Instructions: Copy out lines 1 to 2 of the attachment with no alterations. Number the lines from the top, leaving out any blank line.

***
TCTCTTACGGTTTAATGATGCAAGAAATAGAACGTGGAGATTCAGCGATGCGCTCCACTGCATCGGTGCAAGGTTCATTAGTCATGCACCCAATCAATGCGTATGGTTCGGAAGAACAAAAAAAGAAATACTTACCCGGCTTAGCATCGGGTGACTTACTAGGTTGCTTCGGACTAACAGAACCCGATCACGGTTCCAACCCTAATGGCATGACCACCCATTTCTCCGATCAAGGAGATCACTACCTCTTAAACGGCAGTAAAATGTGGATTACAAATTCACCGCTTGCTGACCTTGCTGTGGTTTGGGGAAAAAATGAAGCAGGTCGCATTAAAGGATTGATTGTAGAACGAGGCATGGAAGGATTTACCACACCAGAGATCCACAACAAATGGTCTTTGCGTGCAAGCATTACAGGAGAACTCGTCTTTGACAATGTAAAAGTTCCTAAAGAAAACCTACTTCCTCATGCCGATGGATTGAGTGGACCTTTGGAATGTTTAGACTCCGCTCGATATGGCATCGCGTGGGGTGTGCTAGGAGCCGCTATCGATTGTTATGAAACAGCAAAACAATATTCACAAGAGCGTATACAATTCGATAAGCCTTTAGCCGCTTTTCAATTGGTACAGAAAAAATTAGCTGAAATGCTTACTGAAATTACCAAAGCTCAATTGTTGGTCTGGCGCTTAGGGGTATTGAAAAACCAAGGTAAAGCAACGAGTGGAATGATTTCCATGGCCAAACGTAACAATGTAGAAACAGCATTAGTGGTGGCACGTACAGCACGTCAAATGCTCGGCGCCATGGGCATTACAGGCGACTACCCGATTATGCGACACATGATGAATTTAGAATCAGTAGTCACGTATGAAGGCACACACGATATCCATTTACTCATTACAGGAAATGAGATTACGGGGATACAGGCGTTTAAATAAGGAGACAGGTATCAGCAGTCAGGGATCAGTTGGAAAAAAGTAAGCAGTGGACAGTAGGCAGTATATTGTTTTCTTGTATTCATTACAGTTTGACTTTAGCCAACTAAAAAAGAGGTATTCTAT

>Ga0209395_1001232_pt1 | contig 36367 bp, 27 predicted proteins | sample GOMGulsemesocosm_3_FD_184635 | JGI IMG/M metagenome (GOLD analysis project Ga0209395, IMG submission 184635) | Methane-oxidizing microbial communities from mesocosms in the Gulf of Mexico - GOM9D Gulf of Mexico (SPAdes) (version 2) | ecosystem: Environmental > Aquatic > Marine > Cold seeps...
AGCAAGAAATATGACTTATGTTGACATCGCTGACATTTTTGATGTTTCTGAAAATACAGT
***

TCTCTTACGGTTTAATGATGCAAGAAATAGAACGTGGAGATTCAGCGATGCGCTCCACTGCATCGGTGCAAGGTTCATTAGTCATGCACCCAATCAATGCGTATGGTTCGGAAGAACAAAAAAAGAAATACTTACCCGGCTTAGCATCGGGTGACTTACTAGGTTGCTTCGGACTAACAGAACCCGATCACGGTTCCAACCCTAATGGCATGACCACCCATTTCTCCGATCAAGGAGATCACTACCTCTTAAACGGCAGTAAAATGTGGATTACAAATTCACCGCTTGCTGACCTTGCTGTGGTTTGGGGAAAAAATGAAGCAGGTCGCATTAAAGGATTGATTGTAGAACGAGGCATGGAAGGATTTACCACACCAGAGATCCACAACAAATGGTCTTTGCGTGCAAGCATTACAGGAGAACTCGTCTTTGACAATGTAAAAGTTCCTAAAGAAAACCTACTTCCTCATGCCGATGGATTGAGTGGACCTTTGGAATGTTTAGACTCCGCTCGATATGGCATCGCGTGGGGTGTGCTAGGAGCCGCTATCGATTGTTATGAAACAGCAAAACAATATTCACAAGAGCGTATACAATTCGATAAGCCTTTAGCCGCTTTTCAATTGGTACAGAAAAAATTAGCTGAAATGCTTACTGAAATTACCAAAGCTCAATTGTTGGTCTGGCGCTTAGGGGTATTGAAAAACCAAGGTAAAGCAACGAGTGGAATGATTTCCATGGCCAAACGTAACAATGTAGAAACAGCATTAGTGGTGGCACGTACAGCACGTCAAATGCTCGGCGCCATGGGCATTACAGGCGACTACCCGATTATGCGACACATGATGAATTTAGAATCAGTAGTCACGTATGAAGGCACACACGATATCCATTTACTCATTACAGGAAATGAGATTACGGGGATACAGGCGTTTAAATAAGGAGACAGGTATCAGCAGTCAGGGATCAGTTGGAAAAAAGTAAGCAGTGGACAGTAGGCAGTATATTGTTTTCTTGTATTCATTACAGTTTGACTTTAGCCAACTAAAAAAGAGGTATTCTAT

>Ga0209395_1001232_pt1 | contig 36367 bp, 27 predicted proteins | sample GOMGulsemesocosm_3_FD_184635 | JGI IMG/M metagenome (GOLD analysis project Ga0209395, IMG submission 184635) | Methane-oxidizing microbial communities from mesocosms in the Gulf of Mexico - GOM9D Gulf of Mexico (SPAdes) (version 2) | ecosystem: Environmental > Aquatic > Marine > Cold seeps...